Richard Ormond, co-curator and grand-nephew of Sargent, says: “In Sargent’s watercolours we see his zest for life and his pleasure in the act of painting. The fluency and sensuality of his paint surfaces, and his wonderful command of light, never cease to astonish us. With this exhibition we hope to demonstrate Sargent’s mastery of the medium and the scale of his achievement”.
I rather think you will agree with him.

John Singer Sargent, Rome: An Architectural Study, c. 1906-7,
watercolour on paper, over preliminary pencil, 34.9 x 50.2 cm,
Museums & Galleries, City of Bradford MDC

 

http://www.dulwichpicturegallery.org.uk

 

John Singer Sargent, Highlanders Resting at the Front, 1918,
watercolour on paper, over preliminary pencil, 34.3 cm x 53.5 cm,
© Fitzwilliam Museum, Cambridge

Ancient Landscapes Portrayed

‘British Art: Ancient Landscapes’, The Salisbury Museum, The King’s House, 65 The Close, Salisbury SP1 2EN, until 3rd September 2017

Alan Sorrell (1904–1974)
Sunrise Over Stonehenge
Watercolour on Paper
The Salisbury Museum

I am really grateful to Professor Sam Smiles (Emeritus Professor of Art History at the University of Plymouth) for his deep interest in archaeology and the history of art because they are engagingly combined in this important show. There is an accompanying catalogue by him too.

Eric Ravilious (1903-1942)
The Long Man of Wilmington,1939
Watercolour
© Victoria and Albert Museum, London

Prehistory in this country is celebrated in works from the 18th century onwards to the present time. Views of Stonehenge by Thomas Hearne, Charles Marshall, Constable, Turner, Henry Moore and Henry McKnight Kauffer are found among other archaeological sites both in Wiltshire and elsewhere. William Blake, John Piper, Barbara Hepworth and Derek Jarman are among the other artists you will experience in this hugely enjoyable exhibition.

Horace Brodzky (1885-1969)
Stonehenge, 1919
Linocut

The Museum’s Marketing Officer Louise Tunnard says: “We are so fortunate to live alongside the ancient landscapes that inspired these wonderful artists, and which remain relatively unchanged since pre historic times. I am hoping that we will inspire visitors to the exhibition to walk these landscapes too and discover their enduring appeal.” I am sure that they will!

J M W Turner (1775-1851)
Stonehenge c, 1827-28
Watercolour
The Salisbury Museum

 

http://www.salisburymuseum.org.uk/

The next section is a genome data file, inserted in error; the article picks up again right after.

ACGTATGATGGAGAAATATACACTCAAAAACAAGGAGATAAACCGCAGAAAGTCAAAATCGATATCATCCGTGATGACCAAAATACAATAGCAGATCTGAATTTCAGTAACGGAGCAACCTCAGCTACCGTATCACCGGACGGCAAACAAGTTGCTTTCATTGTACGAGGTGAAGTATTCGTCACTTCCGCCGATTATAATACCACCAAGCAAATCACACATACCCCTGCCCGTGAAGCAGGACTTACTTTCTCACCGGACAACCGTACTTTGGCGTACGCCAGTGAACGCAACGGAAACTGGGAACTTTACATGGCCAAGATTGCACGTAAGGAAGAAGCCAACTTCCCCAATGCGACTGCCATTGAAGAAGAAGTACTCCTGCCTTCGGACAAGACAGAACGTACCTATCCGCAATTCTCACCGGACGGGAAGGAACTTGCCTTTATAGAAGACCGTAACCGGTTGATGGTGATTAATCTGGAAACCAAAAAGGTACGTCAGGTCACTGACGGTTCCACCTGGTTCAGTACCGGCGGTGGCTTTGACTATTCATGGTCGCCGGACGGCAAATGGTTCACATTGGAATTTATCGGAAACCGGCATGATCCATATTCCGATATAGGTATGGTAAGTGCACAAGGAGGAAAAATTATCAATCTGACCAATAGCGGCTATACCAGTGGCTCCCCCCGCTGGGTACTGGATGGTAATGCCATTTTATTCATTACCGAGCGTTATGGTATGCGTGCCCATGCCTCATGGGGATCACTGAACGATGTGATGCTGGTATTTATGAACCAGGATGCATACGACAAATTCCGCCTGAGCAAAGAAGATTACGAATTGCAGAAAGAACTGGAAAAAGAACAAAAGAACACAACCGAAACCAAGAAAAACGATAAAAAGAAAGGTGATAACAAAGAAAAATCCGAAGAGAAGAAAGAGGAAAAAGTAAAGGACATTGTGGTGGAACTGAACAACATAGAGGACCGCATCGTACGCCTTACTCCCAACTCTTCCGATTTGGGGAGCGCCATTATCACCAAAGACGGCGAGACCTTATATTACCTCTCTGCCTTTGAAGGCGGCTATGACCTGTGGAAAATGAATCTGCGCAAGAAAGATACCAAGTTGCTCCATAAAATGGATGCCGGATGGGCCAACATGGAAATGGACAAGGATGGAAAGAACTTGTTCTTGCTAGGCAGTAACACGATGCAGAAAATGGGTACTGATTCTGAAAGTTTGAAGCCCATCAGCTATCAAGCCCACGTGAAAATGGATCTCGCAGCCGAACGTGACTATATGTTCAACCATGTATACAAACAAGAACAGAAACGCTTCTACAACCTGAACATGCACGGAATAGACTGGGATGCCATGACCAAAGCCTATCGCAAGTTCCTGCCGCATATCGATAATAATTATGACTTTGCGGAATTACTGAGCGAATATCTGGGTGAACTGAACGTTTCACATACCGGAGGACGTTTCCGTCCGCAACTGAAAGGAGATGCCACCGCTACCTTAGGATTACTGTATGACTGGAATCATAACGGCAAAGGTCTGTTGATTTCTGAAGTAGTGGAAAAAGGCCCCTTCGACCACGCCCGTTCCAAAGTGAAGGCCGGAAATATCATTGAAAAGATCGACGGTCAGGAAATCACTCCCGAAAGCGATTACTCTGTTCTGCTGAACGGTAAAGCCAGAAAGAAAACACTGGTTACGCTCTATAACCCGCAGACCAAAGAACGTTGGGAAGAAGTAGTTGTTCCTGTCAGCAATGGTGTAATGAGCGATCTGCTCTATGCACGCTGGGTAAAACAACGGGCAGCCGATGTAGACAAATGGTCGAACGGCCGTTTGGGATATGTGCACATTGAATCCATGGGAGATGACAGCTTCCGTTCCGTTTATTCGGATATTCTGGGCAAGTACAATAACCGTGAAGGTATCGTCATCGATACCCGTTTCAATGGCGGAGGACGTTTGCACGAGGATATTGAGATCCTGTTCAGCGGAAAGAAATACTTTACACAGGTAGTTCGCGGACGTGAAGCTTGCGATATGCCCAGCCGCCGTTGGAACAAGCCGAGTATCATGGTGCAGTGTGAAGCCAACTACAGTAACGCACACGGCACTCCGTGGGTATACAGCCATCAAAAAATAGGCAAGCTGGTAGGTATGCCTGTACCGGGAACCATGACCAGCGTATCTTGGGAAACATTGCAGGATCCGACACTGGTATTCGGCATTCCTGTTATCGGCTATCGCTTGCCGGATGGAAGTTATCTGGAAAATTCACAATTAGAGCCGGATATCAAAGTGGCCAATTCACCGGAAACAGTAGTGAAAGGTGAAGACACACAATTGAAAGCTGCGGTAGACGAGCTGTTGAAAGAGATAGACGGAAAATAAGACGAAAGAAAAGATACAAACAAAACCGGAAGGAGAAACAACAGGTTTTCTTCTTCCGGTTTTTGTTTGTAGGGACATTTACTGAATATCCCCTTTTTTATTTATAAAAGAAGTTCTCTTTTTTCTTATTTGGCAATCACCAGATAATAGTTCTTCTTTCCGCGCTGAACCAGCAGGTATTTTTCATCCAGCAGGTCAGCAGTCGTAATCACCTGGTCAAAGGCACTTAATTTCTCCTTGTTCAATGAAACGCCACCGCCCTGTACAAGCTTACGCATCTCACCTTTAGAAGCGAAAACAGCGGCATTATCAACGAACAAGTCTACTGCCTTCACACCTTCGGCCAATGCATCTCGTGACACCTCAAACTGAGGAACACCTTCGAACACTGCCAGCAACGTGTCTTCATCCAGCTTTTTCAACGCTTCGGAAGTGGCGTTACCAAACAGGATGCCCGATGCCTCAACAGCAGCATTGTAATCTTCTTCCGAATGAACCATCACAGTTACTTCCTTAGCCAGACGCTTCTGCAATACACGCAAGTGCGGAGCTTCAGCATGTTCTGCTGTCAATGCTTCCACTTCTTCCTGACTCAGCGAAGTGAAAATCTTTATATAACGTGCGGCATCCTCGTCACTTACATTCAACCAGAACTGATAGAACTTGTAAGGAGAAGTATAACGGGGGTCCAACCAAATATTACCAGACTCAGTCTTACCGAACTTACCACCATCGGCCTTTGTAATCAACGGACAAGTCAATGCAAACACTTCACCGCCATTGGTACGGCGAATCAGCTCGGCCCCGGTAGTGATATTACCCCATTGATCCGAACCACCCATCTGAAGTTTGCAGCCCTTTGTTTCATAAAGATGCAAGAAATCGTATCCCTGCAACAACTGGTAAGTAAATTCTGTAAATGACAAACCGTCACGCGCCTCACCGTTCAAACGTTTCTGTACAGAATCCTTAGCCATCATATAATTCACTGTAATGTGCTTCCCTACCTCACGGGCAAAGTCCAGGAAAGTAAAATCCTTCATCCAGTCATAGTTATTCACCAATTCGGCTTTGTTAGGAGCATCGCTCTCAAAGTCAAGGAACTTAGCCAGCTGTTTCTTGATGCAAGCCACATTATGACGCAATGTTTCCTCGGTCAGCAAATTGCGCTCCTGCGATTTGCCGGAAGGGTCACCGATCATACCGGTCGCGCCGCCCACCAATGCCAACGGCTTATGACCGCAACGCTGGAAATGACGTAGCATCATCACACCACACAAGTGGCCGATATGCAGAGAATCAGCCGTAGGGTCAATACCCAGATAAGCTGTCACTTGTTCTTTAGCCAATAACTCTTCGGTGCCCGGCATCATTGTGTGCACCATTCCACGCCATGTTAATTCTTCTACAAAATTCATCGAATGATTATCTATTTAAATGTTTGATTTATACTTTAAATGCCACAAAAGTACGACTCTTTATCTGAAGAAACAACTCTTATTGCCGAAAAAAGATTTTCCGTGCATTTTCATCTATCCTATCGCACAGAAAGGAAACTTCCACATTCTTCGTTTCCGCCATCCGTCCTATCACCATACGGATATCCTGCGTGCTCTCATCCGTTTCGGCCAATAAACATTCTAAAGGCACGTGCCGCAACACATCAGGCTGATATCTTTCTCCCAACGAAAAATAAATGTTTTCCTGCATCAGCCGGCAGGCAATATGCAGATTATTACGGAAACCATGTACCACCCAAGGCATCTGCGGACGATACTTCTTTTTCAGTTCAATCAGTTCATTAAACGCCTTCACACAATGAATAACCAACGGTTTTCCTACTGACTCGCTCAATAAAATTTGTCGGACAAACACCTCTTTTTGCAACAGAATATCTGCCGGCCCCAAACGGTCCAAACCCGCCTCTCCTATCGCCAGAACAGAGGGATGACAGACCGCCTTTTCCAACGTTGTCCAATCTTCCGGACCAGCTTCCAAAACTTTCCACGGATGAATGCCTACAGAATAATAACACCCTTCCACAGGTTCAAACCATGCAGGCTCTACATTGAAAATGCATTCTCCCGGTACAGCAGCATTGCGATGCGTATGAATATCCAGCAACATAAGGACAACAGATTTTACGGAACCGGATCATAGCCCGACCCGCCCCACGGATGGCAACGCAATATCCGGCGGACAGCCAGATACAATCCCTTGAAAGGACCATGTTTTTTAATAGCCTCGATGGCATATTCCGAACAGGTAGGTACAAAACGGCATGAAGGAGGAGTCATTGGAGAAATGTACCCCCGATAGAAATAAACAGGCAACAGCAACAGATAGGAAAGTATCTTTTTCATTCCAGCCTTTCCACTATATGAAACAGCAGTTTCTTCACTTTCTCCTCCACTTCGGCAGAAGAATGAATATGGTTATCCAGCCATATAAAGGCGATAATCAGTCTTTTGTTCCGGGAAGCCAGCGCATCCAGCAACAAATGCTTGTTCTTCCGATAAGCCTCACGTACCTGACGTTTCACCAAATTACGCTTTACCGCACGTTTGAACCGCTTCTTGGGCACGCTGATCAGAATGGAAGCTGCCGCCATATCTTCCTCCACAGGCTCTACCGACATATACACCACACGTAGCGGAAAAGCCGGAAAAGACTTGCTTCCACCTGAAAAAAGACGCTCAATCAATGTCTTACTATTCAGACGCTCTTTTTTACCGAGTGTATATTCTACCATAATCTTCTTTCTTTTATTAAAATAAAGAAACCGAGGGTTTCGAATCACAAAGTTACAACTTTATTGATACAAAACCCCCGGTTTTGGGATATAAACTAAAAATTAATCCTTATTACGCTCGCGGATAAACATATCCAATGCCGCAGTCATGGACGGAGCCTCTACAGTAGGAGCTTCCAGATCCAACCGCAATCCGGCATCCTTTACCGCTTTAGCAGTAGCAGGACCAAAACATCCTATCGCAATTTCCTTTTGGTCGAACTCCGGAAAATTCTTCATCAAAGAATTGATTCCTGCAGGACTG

‘The Caged Bird’s Song’

Chris Ofili: Weaving Magic, Sunley Room, The National Gallery, Trafalgar Square, London WC2, until 28th August 2017

Chris Ofili
The Caged Bird’s Song, 2014–2017
Wool, cotton and viscose
Triptych, left and right panels each 280 x 184 cm; centre panel 280 x 372 cm
Installation view, Chris Ofili: Weaving Magic, National Gallery, 26 April – 28
August 2017
© Chris Ofili. Courtesy the artist and Victoria Miro, London, The Clothworkers’ Company and Dovecot Tapestry Studio, Edinburgh. Photography: Gautier Deblonde

This is the first time that the Turner Prize winning artist Chris Ofili has worked in the medium of tapestry but I definitely think and hope that it will not be the last. Once again he looks at mythology for inspiration and combines it with the contemporary and the colour and the magic and tales of Trinidad. Alongside the tapestry woven in Edinburgh’s Dovecot Tapestry Studio, are the preparatory sketches for the piece.

Chris Ofili
The Caged Bird’s Song (She) 1, 2014
Watercolour and charcoal on paper
39.5 x 26.3 cm
15 1/2 x 10 3/8 in
© Chris Ofili
Courtesy the artist and Victoria Miro, London

The artist says of it: “The Caged Bird’s Song is a marriage of watercolour and weaving. I set out to challenge the weaving process, by doing something free-flowing in making a watercolour, encouraging the liquid pigment to form the image, a contrast to the weaving process. With their response, which is an interpretation rather than a reproduction, the weavers have paid a type of homage to the watercolour that I gave them as well as to the process of weaving.”